|Portrayed by||Dakota Fanning (adult)|
Farrah MacKenzie (child)
|Appears in||Please Stand By|
Wendy Welcott is the main character of the American drama-comedy movie Please Stand By.
The film is based on a one-act play by screenwriter Michael Golamco, which was then expanded into a full screenplay. The play was initially inspired by the New York Times Magazine article What autistic girls are made of.
Consulting for the film was by Elaine Hall, who has an autistic son and who has also done autism consulting for a variety of other works such as Fancy Nancy and Atypical. Autistic people were involved in research and filming. Many of the members of Wendy's group home are autistic people in real life.
Wendy is a 21-year-old woman living in an assisted living facility led by therapist Scottie. She was raised by a single mother, and has an older sister Audrey. Wendy wants to submit her script to a Star Trek script writing contest and use the prize money so that Audrey won't have to sell their mother's house and Wendy won't need Audrey to look after her. However, she's too late to send it in by post, and decides to go to Paramount Pictures to manually deliver the manuscript, without telling Audrey or Scottie. She encounters a variety of people, such as a couple who rob her off the side of a highway, an elderly woman who prevents her from getting scammed by a shopkeeper, and a police officer who speaks Klingon to put her at ease. Eventually Scottie and Audrey catch up. Before returning home, Wendy sneaks by security at Paramount Pictures and hands in her script. Although she does not win the script-writing contest, Wendy is satisfied that she has proven herself to Audrey, and Audrey lets Wendy hold her daughter Ruby, which she previously did not trust her with.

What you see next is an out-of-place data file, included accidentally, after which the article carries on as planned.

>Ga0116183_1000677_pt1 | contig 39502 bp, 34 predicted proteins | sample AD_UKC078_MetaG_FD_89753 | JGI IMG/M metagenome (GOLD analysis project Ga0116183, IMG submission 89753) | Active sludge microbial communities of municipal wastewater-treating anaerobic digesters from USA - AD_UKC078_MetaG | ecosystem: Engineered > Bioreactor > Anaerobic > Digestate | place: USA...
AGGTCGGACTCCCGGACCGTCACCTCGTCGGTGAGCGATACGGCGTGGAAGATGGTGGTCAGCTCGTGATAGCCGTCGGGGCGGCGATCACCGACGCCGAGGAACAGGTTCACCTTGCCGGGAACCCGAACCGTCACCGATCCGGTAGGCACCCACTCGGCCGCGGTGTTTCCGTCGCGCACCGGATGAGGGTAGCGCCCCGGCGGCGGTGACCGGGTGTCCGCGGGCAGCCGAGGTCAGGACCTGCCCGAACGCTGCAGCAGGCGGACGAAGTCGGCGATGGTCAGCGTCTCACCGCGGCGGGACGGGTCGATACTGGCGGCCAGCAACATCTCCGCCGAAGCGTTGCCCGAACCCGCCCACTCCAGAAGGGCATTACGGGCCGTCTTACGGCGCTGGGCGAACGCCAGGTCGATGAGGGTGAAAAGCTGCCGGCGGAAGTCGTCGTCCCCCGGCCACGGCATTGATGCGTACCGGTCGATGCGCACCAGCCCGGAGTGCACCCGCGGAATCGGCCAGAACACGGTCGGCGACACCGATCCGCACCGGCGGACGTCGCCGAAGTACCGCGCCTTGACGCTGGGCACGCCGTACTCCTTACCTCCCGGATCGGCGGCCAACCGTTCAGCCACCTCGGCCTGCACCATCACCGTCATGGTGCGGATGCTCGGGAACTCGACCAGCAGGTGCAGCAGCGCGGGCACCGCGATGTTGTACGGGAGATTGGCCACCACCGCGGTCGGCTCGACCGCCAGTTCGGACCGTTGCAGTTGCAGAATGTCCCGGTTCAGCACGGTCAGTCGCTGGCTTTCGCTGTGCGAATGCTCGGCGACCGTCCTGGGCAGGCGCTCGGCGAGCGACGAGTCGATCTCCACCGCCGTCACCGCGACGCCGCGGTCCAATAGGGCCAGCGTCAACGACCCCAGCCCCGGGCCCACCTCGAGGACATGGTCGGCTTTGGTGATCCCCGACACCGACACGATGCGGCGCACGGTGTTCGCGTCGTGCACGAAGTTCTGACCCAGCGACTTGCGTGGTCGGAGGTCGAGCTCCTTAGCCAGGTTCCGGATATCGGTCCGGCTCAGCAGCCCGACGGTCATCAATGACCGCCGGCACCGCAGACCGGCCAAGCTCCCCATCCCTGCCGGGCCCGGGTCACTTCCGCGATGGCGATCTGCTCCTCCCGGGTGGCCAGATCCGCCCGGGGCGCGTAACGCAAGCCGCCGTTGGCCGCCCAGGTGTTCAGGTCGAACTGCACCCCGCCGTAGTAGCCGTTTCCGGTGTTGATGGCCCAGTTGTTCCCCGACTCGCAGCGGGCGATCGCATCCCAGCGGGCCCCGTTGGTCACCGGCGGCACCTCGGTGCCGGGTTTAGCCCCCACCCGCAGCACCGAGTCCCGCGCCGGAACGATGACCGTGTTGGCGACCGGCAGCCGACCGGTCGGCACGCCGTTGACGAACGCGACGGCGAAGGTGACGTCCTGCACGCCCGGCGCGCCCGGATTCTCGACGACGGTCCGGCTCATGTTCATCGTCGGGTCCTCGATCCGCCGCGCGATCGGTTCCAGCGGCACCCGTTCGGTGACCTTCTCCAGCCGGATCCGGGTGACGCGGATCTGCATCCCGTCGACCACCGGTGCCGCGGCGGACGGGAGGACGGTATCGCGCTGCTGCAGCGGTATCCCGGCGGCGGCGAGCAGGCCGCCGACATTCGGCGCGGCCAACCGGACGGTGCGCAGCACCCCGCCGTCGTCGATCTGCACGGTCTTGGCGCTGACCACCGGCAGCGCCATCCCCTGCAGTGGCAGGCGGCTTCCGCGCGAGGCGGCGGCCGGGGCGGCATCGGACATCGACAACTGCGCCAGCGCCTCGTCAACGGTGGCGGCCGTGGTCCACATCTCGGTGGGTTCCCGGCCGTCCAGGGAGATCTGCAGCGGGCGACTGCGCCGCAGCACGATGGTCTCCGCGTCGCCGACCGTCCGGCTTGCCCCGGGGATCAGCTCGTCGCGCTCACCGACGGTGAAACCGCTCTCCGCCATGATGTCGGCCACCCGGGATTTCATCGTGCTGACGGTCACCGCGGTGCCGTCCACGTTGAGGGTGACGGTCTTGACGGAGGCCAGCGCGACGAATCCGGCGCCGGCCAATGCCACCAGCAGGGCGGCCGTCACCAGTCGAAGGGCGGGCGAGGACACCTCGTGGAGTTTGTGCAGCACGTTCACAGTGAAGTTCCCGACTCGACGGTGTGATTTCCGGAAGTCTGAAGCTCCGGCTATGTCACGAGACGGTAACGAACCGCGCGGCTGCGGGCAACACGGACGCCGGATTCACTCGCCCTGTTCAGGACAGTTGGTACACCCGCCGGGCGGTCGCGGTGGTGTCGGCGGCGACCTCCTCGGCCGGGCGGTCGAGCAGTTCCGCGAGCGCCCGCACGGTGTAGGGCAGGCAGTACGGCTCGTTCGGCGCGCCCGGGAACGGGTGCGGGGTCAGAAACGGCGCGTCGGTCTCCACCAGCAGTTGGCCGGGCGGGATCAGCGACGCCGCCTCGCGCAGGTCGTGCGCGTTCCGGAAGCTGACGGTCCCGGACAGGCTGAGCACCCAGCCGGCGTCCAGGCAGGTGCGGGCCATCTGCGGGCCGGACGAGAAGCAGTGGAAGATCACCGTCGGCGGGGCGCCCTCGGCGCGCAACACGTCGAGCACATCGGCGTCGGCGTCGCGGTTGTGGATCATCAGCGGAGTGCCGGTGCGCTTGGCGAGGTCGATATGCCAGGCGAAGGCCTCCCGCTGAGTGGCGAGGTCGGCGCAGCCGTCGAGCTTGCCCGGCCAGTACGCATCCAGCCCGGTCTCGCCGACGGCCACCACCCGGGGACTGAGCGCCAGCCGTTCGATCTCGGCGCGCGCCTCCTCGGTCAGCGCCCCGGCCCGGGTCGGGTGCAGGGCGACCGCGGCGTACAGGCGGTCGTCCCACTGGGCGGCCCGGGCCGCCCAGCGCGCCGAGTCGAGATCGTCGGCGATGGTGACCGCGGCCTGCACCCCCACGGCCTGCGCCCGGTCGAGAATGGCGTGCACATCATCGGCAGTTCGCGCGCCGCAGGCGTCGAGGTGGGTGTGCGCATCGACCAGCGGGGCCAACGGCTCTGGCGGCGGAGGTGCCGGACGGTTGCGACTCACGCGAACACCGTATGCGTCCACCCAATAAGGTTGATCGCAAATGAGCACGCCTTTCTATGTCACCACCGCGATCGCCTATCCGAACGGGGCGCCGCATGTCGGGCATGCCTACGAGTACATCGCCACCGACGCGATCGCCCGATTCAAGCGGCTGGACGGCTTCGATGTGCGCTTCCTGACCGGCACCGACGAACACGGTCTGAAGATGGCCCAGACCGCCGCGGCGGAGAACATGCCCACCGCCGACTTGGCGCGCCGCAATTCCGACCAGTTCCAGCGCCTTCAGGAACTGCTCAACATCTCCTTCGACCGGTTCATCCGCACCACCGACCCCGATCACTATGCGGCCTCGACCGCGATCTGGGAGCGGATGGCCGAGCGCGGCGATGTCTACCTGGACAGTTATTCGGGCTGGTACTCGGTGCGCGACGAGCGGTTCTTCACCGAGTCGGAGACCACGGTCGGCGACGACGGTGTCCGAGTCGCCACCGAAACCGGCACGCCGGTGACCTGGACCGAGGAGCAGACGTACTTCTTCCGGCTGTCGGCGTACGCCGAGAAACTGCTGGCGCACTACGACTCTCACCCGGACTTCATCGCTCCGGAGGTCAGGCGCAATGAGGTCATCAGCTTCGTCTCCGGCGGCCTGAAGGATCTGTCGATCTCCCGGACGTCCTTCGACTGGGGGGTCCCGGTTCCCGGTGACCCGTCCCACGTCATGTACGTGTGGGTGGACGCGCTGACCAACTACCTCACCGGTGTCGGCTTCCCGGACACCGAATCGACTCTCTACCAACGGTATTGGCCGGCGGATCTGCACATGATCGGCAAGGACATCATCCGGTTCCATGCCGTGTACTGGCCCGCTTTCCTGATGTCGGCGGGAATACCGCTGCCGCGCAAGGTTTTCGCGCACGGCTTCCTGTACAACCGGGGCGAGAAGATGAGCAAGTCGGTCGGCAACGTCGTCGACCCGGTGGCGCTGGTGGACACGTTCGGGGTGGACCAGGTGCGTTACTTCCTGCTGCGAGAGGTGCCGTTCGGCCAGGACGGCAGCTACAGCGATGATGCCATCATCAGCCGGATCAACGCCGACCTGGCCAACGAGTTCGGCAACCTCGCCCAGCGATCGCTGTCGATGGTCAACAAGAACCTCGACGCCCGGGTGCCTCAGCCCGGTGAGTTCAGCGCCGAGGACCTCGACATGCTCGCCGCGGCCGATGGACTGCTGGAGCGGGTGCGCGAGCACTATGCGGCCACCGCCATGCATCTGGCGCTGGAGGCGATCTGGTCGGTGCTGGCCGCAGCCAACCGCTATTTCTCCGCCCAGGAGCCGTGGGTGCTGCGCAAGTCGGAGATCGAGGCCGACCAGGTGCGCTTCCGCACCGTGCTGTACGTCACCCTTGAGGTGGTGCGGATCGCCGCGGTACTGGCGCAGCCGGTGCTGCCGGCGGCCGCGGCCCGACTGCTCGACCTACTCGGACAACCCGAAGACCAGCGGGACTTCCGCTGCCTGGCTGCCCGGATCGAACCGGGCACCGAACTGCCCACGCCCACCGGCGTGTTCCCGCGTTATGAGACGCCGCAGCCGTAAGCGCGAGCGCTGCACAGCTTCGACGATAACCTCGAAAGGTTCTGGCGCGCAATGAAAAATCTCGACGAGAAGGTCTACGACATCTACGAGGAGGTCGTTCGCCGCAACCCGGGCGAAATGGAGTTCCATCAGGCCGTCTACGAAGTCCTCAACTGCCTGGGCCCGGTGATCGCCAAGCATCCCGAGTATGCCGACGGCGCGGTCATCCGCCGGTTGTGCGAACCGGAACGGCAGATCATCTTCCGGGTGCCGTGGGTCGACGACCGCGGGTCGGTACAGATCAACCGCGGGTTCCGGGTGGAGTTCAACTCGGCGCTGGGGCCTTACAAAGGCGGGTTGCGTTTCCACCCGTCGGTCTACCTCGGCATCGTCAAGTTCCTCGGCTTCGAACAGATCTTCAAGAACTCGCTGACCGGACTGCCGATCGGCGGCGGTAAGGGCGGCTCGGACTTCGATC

Wendy is a 21-year-old woman. She's 5' 4" (1.63 m) and has long blond hair and blue eyes. She has her iPod, a notebook and a Kazoo on brightly coloured lanyards when going out of the house. She wears a sweater specific colours according to the day of the week (Monday orange, Tuesday lavender, Wednesday blue, Thursday dots, Friday yellow, Saturday purple and Sunday red)
Wendy is never explicitly stated to be autistic in the film, but is described as such in the official synopsis. She has a special interest in Stark Trek and uses her knowledge of the franchise to write an epic film script for the Star Trek script writing contest.
- Alice Eve, who plays Wendy's sister Audrey, has also played in Star Trek: Into Darkness.
- Toni Collette, who plays Wendy's therapist Scottie, has also played in Black Balloon, and Mary and Max - both films about with autistic main characters.